Travelers gravitate towards Peru for wildlife, trekking, and other outdoor pursuits, but it’s not just an adventure destination. In every part of this varied country, you’ll find remnants of the past, archaeological secrets, and some of the best cultural festivals in South America.
Peru has preserved much of its ancient history to astound visitors. If you’re fascinated by the achievements of centuries-old civilizations, these sites should be on your itinerary.
Long regarded as the cultural stop in Peru, and indeed South America, the ancient city of Machu Picchu is almost too popular. In recent years, limits have been set on the number of visitors who can explore the ruins in an effort to preserve this UNESCO World Heritage site. Nonetheless, it’s a magical place and one of the world’s most iconic destinations.
Peru’s most ancient site is located 124mi (200km) from Lima in the Peruvian desert. Covering over 1,546 acres (626 hectares), this site features pyramid-shaped structures and circular courts. At 5,000 years old it’s the oldest center of civilization in the Americas.
Located at an elevation of 10,000ft (3,050m) in the cloud forests of northern Peru, this fortified citadel was built by the Chachapoyas people. Roundhouses, battlements, and steep staircases are hidden inside the walls of this impressive structure thought to have once been home to 3,000 inhabitants
In the Utcubamba Valley, about 30mi (50km) from Chachapoyas, Carajía is the site of impressive sarcophagi. These giant coffins, standing eight feet tall, are located above a river gorge and are remarkably well preserved.
Located between the provinces of Nazca and Palpa, this unusual ancient cultural highlight is best seen from the air. The enormous geoglyphs were left in the desert over an area of 193 mi2 (500 km2) by the Nazca civilization. The hundreds of designs feature human and animal depictions and geometric patterns which were made over 1,500 years ago.
Although much of Peru's history is found in its ancient settlements, many cultural festivals are still held today and are well worth experiencing.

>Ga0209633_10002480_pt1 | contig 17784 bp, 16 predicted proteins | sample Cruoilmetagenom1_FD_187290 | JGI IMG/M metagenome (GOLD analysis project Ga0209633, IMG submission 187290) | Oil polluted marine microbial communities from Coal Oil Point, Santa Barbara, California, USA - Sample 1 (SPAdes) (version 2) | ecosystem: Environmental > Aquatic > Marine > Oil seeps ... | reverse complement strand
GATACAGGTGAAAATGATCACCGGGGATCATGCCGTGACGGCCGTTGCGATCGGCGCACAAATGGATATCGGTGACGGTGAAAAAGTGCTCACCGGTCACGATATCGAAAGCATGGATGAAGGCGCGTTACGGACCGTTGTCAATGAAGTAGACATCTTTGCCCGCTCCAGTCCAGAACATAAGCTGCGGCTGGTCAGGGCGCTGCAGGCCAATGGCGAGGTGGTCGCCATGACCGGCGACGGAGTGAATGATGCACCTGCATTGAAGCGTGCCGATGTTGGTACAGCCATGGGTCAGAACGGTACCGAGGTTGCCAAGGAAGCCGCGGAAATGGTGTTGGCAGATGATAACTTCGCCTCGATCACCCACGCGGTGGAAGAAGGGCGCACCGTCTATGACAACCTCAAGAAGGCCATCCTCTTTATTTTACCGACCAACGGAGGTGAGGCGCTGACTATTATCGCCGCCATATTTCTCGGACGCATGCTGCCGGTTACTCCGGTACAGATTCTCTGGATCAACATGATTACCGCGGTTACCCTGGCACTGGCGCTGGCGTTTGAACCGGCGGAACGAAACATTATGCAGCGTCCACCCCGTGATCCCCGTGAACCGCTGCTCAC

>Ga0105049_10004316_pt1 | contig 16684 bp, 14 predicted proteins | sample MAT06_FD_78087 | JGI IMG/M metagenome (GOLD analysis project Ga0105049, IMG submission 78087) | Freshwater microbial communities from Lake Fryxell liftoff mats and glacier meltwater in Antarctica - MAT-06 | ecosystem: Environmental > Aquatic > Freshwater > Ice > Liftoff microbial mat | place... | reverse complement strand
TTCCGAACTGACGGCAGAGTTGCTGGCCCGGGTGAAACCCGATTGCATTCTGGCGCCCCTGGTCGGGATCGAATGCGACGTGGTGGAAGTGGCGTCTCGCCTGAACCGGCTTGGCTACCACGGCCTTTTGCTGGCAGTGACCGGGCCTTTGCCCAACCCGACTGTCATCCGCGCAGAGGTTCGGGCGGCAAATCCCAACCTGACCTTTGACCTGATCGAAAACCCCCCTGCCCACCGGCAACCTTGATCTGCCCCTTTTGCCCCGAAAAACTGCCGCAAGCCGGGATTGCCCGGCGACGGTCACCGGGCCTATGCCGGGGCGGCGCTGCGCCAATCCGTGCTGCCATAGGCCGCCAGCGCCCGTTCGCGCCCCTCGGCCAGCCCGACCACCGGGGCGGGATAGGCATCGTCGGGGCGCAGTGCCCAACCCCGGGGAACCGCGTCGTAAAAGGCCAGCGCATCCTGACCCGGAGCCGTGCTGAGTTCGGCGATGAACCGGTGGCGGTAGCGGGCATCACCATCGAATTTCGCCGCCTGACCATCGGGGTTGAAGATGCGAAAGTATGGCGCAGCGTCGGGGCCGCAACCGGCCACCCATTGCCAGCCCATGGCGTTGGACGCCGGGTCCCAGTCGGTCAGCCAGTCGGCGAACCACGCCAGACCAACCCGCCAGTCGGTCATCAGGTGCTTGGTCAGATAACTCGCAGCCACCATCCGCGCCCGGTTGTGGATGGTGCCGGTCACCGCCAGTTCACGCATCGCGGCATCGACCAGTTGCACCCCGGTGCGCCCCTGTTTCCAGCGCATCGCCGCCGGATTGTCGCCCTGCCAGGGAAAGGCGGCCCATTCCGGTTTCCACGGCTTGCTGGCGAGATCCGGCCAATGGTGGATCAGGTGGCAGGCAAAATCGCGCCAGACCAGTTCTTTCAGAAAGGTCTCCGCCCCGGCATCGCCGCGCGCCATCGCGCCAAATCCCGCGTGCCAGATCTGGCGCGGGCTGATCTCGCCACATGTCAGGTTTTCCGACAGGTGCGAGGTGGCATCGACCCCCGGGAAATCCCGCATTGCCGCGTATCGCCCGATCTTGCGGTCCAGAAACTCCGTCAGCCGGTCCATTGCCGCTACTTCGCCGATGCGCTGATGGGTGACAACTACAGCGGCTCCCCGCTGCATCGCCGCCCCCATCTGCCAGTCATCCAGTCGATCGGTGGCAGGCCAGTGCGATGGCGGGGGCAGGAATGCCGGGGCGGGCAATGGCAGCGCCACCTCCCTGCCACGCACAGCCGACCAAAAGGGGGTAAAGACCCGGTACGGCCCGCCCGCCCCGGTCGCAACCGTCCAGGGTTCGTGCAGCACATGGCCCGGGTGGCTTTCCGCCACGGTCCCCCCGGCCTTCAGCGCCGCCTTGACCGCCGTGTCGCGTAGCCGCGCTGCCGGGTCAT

Otherwise known as the “Celebration of the Sun,” Inti Raymi takes place in the Fortress of Sacsayhuaman above Cusco on June 24th each year. Actors recreate the historical significance of praising the sun and lead a procession to the fortress where offerings are made.
Ayacucho in the south-central Andes is the setting for an annual, weekend-long Carnaval Ayacuchano in February/March, which features a parade of dancers and musicians in traditional costumes marching to the Plaza de Armas.
Across the country, the Fiesta de la Cruz (festival of the cross) features folk music, processions with decorated crucifixes, and dancing – most notably the Scissors Dance, which used to be performed perilously on top of church bell towers!
For a week in November, Puno is the most festive place to be. Follow the procession from Lake Titicaca as Peruvians celebrate the first Inca emperor with music and dancing.
Peruvians are rightly proud of their culture. Drinking coca tea or chewing the leaves of the coca plant is an important tradition and not akin to recreational drug use, so speak about this practice with reverence.
You’ll likely take lots of photos during your trip, but it’s always polite to request permission when you have people as subjects in your pictures – a tip is sometimes appreciated.
Refusing a dinner invitation is also regarded as bad manners. With all the delicious flavors of Peruvian cuisine, this is an easy custom to respect.
Want to know more about Peru? Check out our podcast. We chat about alternative treks to Machu Picchu, how Peru is the original home of surfing, and look at what vaccinations do you need when traveling to South America.
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